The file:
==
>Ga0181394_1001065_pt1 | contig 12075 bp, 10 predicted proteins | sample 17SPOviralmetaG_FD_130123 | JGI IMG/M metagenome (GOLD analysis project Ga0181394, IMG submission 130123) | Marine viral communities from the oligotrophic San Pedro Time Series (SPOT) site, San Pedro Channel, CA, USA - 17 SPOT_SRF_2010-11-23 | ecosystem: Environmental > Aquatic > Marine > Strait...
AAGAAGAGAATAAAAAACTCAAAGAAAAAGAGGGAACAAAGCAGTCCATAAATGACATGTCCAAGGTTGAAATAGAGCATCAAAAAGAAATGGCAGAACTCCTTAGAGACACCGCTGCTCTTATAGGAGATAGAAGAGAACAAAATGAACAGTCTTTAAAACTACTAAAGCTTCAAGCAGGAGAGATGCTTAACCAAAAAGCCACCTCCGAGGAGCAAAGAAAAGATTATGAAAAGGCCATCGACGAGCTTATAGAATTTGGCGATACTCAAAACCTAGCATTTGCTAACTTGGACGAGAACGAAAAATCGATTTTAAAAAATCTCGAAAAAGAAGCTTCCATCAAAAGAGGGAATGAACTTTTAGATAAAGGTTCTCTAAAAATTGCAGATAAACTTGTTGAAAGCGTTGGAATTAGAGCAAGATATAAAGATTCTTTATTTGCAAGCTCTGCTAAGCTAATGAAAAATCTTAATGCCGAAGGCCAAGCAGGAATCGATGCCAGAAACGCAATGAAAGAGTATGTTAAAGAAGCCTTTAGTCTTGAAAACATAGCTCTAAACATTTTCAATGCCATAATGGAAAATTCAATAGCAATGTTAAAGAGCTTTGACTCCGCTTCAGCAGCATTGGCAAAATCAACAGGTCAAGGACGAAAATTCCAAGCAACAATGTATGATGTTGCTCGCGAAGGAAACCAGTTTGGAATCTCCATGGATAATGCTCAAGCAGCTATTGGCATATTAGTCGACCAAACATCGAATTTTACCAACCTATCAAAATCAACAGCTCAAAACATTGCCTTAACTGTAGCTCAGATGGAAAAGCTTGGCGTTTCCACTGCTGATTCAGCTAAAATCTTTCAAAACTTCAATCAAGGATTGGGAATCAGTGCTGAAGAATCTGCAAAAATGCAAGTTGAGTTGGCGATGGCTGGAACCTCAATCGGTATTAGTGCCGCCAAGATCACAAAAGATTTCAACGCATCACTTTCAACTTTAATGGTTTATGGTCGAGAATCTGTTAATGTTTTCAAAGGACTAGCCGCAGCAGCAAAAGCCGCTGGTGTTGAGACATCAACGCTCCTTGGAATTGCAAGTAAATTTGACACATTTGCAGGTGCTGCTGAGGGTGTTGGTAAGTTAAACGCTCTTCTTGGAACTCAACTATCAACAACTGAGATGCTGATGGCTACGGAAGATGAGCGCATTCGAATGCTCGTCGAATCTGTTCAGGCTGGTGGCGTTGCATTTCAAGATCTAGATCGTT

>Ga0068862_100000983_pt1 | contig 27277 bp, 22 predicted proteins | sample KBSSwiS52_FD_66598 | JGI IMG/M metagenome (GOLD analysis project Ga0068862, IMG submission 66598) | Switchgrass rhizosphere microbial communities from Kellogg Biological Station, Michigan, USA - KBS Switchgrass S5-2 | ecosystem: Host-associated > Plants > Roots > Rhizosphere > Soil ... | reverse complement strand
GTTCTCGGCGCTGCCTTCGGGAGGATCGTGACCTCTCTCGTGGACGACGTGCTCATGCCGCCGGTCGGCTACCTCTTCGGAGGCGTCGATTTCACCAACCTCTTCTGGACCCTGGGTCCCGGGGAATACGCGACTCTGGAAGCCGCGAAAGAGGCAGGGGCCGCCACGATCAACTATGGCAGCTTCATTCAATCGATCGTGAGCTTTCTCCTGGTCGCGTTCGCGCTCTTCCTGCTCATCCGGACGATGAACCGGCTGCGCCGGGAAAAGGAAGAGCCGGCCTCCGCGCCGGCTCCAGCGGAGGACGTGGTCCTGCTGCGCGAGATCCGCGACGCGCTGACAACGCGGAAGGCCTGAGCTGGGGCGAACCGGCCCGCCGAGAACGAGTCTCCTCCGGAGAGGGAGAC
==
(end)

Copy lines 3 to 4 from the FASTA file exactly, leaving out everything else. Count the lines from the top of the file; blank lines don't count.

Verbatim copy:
>Ga0068862_100000983_pt1 | contig 27277 bp, 22 predicted proteins | sample KBSSwiS52_FD_66598 | JGI IMG/M metagenome (GOLD analysis project Ga0068862, IMG submission 66598) | Switchgrass rhizosphere microbial communities from Kellogg Biological Station, Michigan, USA - KBS Switchgrass S5-2 | ecosystem: Host-associated > Plants > Roots > Rhizosphere > Soil ... | reverse complement strand
GTTCTCGGCGCTGCCTTCGGGAGGATCGTGACCTCTCTCGTGGACGACGTGCTCATGCCGCCGGTCGGCTACCTCTTCGGAGGCGTCGATTTCACCAACCTCTTCTGGACCCTGGGTCCCGGGGAATACGCGACTCTGGAAGCCGCGAAAGAGGCAGGGGCCGCCACGATCAACTATGGCAGCTTCATTCAATCGATCGTGAGCTTTCTCCTGGTCGCGTTCGCGCTCTTCCTGCTCATCCGGACGATGAACCGGCTGCGCCGGGAAAAGGAAGAGCCGGCCTCCGCGCCGGCTCCAGCGGAGGACGTGGTCCTGCTGCGCGAGATCCGCGACGCGCTGACAACGCGGAAGGCCTGAGCTGGGGCGAACCGGCCCGCCGAGAACGAGTCTCCTCCGGAGAGGGAGAC